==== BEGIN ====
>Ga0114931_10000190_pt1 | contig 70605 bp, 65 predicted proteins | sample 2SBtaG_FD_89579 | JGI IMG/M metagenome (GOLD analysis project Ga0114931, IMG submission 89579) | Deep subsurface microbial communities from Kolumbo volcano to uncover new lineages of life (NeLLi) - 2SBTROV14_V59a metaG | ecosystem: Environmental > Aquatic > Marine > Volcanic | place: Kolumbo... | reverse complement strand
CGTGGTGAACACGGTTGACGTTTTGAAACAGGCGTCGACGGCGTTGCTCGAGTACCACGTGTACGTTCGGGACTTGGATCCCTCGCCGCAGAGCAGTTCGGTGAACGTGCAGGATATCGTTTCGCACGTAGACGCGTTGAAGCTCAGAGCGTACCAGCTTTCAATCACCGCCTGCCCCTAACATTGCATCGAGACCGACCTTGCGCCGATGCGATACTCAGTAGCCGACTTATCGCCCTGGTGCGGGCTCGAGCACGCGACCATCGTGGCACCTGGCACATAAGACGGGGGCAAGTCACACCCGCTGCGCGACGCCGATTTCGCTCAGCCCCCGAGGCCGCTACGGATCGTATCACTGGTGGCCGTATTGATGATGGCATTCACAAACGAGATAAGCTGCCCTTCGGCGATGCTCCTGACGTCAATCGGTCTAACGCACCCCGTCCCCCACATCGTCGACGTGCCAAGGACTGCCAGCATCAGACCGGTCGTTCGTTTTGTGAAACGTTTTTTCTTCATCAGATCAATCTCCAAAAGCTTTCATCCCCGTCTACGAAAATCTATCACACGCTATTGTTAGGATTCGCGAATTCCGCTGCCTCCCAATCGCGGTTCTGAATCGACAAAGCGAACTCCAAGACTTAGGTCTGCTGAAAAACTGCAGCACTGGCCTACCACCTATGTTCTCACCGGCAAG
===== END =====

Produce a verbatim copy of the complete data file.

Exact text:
>Ga0114931_10000190_pt1 | contig 70605 bp, 65 predicted proteins | sample 2SBtaG_FD_89579 | JGI IMG/M metagenome (GOLD analysis project Ga0114931, IMG submission 89579) | Deep subsurface microbial communities from Kolumbo volcano to uncover new lineages of life (NeLLi) - 2SBTROV14_V59a metaG | ecosystem: Environmental > Aquatic > Marine > Volcanic | place: Kolumbo... | reverse complement strand
CGTGGTGAACACGGTTGACGTTTTGAAACAGGCGTCGACGGCGTTGCTCGAGTACCACGTGTACGTTCGGGACTTGGATCCCTCGCCGCAGAGCAGTTCGGTGAACGTGCAGGATATCGTTTCGCACGTAGACGCGTTGAAGCTCAGAGCGTACCAGCTTTCAATCACCGCCTGCCCCTAACATTGCATCGAGACCGACCTTGCGCCGATGCGATACTCAGTAGCCGACTTATCGCCCTGGTGCGGGCTCGAGCACGCGACCATCGTGGCACCTGGCACATAAGACGGGGGCAAGTCACACCCGCTGCGCGACGCCGATTTCGCTCAGCCCCCGAGGCCGCTACGGATCGTATCACTGGTGGCCGTATTGATGATGGCATTCACAAACGAGATAAGCTGCCCTTCGGCGATGCTCCTGACGTCAATCGGTCTAACGCACCCCGTCCCCCACATCGTCGACGTGCCAAGGACTGCCAGCATCAGACCGGTCGTTCGTTTTGTGAAACGTTTTTTCTTCATCAGATCAATCTCCAAAAGCTTTCATCCCCGTCTACGAAAATCTATCACACGCTATTGTTAGGATTCGCGAATTCCGCTGCCTCCCAATCGCGGTTCTGAATCGACAAAGCGAACTCCAAGACTTAGGTCTGCTGAAAAACTGCAGCACTGGCCTACCACCTATGTTCTCACCGGCAAG